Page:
APPENDIX D 223 Centers for Disease Control; he served as assistant director for interna- tional health at CDC from 1978 to 1984. Dr. Hopkins taught tropical public health at the Harvard School of Public Health from 1974 to 1977 and directed the smallpox eradication program in Sierra Leone from 1967 to 1969. He has also authored an authoritative text on the history of smallpox, Princes and Peasants: Smallpox in History. Dr. Hopkins received his B.S. degree from Morehouse College, the M.D. degree from the University of Chicago, an M.P.H. from Harvard University, and an honorary D.Sc. from Morehouse College. He is a member of the Institute of Medicine. KENNETH PREWITT, a political scientist, came to the Rockefeller Foundation in 1985 from the presidency (1979-1985) of the Social Science Research Council. From 1965 to 1982 he was a faculty member of the University of Chicago, becoming chairman of its Department of Political Science in 1975 and the following year, director of the National Opinion Research Center. Dr. Prewitt has had extensive first-hand experience in Africa, first as a visiting lecturer (1965-1966) at the University of East Africa and Makarere, Uganda, and subsequently (1970-1973) as a Rocke- feller Foundation Visiting Research Fellow at the University of Nairobi in Kenya. Dr. Prewitt received his B.A. degree from Southern Methodist University, an M.A. degree from Washington University, and his Ph.D. from Stanford University. He is a director of (among other organizations) the Center for Advanced Study in the Behavioral Sciences at Washington University and the author or coauthor of a dozen books. He is also a member of the advisory bodies of several universities, foundations, and academic councils. Dr. Prewitt is a member of the American Academy of Arts and Sciences and the recipient of a Guggenheim fellowship. HOWARD M. TEMIN is American Cancer Society Professor of Viral Oncology, Harold P. Rusch Professor of Cancer Research, and Steen- bock Professor of Biological Sciences at the University of Wisconsin School of Medicine, Madison, where he has been since 1960. He has worked on retroviruses continuously since 1956, when he was a graduate student at the California Institute of Technology. In 1975 he received the Nobel Prize, together with David Baltimore and Renato Dulbecco, for some of this work. He is a member of the National Academy of Sciences and has served on the National Institutes of Health Virology Study Section and on the editorial board of several virology journals. He was also a member of the committee that wrote Confronting AIDS. PAUL VOLBERDING is associate professor of medicine at the Univer- sity of California, San Francisco, and chief of the Medical Oncology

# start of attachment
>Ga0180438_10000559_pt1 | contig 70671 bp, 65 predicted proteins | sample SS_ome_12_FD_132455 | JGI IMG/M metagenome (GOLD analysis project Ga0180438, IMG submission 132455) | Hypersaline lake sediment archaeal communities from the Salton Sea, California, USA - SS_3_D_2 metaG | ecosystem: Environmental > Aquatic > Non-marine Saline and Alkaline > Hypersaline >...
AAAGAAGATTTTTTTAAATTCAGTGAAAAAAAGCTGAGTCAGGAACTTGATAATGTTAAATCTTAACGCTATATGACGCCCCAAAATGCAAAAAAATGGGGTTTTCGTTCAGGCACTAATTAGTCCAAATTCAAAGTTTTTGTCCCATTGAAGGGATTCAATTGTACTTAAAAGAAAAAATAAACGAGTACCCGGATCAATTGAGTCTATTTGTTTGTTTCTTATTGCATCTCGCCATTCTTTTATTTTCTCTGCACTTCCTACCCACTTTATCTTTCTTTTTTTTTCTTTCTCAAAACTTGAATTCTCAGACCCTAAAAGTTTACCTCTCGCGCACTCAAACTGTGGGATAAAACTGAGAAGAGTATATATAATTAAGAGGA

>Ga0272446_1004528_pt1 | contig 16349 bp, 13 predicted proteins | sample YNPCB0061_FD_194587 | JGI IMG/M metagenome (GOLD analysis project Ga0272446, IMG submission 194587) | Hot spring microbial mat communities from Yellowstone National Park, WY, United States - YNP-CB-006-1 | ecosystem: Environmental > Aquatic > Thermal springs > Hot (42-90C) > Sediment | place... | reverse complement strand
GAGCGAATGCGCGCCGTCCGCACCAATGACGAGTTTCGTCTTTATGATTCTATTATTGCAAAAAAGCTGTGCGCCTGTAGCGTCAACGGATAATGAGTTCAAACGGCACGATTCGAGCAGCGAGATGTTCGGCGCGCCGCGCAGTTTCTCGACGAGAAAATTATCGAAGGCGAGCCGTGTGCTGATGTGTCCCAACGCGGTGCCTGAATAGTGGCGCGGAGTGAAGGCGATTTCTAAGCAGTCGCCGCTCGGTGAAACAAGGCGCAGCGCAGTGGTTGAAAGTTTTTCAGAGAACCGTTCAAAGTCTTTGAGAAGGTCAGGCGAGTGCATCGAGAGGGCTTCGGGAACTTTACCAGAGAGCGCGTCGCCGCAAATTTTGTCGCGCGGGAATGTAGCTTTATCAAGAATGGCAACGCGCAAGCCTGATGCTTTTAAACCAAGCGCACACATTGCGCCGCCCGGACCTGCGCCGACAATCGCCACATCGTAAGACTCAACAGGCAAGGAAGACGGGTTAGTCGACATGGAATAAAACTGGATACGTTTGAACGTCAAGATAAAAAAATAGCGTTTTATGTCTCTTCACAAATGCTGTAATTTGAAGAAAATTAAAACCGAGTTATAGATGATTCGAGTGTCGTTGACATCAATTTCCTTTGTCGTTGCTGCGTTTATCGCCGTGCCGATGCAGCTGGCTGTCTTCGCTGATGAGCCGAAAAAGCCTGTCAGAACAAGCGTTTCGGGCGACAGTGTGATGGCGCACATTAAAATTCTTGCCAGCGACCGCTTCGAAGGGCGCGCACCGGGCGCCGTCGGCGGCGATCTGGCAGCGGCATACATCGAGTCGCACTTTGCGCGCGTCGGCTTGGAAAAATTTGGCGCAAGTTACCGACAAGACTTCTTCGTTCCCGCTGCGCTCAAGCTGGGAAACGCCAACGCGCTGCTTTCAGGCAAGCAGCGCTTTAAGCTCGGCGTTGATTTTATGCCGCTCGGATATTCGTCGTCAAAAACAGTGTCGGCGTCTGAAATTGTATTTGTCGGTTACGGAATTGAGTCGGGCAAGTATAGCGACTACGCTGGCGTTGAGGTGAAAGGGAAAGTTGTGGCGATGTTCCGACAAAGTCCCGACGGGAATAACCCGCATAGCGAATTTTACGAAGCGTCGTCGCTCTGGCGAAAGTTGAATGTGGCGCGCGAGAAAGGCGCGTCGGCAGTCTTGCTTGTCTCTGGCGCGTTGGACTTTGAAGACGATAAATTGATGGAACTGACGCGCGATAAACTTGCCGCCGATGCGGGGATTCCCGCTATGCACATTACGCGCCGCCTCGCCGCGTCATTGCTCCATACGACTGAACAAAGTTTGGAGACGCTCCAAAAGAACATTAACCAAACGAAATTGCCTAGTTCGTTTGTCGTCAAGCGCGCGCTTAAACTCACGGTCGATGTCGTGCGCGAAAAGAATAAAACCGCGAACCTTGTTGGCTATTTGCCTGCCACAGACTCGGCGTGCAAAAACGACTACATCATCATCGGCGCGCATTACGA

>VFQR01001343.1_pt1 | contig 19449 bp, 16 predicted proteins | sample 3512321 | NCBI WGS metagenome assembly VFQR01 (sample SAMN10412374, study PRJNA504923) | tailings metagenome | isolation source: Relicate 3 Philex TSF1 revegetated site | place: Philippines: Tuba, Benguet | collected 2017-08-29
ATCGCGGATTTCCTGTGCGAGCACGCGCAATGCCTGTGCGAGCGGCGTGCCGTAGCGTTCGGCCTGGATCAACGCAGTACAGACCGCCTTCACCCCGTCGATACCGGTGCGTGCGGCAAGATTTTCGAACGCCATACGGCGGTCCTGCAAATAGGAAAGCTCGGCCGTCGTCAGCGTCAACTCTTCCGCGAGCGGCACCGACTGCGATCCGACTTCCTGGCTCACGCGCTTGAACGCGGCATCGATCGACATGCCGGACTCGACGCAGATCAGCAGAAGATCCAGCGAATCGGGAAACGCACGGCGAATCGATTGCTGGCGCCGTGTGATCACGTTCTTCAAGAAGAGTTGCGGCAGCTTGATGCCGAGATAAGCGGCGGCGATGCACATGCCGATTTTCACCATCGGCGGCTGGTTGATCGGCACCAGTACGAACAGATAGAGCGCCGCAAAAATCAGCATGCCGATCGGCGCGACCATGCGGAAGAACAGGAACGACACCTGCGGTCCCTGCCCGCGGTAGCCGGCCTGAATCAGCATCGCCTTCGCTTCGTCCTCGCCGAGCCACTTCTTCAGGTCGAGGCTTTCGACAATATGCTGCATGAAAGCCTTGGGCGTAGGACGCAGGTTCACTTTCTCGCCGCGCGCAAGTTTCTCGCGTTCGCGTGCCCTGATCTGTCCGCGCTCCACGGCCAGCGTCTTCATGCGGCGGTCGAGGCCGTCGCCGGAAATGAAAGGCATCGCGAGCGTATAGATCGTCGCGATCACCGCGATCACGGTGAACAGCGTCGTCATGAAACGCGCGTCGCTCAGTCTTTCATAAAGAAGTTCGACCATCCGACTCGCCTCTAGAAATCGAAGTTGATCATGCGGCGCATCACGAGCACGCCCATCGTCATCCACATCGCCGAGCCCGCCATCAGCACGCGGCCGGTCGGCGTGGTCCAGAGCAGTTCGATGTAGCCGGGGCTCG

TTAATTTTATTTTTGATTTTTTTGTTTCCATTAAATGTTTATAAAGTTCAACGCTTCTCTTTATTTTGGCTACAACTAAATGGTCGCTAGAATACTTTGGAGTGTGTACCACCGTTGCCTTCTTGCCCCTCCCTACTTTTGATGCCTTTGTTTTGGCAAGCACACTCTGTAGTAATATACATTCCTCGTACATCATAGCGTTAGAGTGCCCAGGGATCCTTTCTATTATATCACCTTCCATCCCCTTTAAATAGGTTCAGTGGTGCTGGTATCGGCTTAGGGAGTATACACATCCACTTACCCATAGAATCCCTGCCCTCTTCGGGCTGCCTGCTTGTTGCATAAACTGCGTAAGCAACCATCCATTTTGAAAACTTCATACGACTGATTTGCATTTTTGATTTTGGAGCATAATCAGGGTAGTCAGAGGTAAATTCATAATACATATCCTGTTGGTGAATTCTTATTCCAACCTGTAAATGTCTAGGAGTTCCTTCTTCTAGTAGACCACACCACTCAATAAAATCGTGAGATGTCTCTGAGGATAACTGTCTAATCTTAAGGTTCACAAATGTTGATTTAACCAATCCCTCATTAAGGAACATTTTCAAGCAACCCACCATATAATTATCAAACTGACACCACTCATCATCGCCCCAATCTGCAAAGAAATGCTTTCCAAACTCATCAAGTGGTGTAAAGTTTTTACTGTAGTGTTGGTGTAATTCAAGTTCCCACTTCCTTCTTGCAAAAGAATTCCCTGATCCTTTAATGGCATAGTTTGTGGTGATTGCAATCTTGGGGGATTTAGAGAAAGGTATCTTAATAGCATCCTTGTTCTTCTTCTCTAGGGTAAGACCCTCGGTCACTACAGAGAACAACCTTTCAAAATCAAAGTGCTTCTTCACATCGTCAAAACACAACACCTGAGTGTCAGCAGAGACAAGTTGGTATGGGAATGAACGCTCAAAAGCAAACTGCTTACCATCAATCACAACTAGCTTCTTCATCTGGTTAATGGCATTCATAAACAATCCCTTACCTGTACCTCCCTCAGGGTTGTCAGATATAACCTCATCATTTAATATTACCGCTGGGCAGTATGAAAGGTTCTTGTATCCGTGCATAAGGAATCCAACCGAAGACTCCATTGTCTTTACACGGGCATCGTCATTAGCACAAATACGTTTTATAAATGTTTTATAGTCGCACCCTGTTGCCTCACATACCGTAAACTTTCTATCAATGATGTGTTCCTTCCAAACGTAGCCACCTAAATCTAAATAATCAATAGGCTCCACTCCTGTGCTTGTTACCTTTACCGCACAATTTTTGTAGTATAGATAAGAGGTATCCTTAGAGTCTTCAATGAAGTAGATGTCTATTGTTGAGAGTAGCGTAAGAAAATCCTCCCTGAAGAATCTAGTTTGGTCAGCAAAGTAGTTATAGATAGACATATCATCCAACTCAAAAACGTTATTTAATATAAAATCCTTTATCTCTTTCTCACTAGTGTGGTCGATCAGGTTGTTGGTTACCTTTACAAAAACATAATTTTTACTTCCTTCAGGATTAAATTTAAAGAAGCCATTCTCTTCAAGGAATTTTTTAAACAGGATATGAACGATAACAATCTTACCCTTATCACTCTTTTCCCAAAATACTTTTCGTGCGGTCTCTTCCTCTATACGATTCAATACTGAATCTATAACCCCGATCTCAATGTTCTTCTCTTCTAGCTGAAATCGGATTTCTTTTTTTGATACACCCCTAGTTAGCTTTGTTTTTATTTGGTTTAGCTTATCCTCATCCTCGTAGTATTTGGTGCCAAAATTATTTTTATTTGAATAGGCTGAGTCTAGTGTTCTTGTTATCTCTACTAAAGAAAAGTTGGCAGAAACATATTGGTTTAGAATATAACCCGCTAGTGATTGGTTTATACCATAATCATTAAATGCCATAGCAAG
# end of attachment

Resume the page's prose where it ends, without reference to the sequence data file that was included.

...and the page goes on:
224 APPENDIX D Division and the AIDS Program at San Francisco General Hospital. During the past several years he has served on a variety of local, national, and international AIDS committees. He was a member of the steering committee of the IOM/ NAS panel that wrote Confronting AIDS and is on the executive committee of the AIDS Clinical Trials Group of the National Institute of Allergy and Infectious Diseases. Dr. Volberding is actively involved in the provision of care to AIDS patients and undertakes clinical research in the treatment of HIV infection and Kaposi's sarcoma. He received an A.B. degree from the University of Chicago and an M.D. from the University of Minnesota.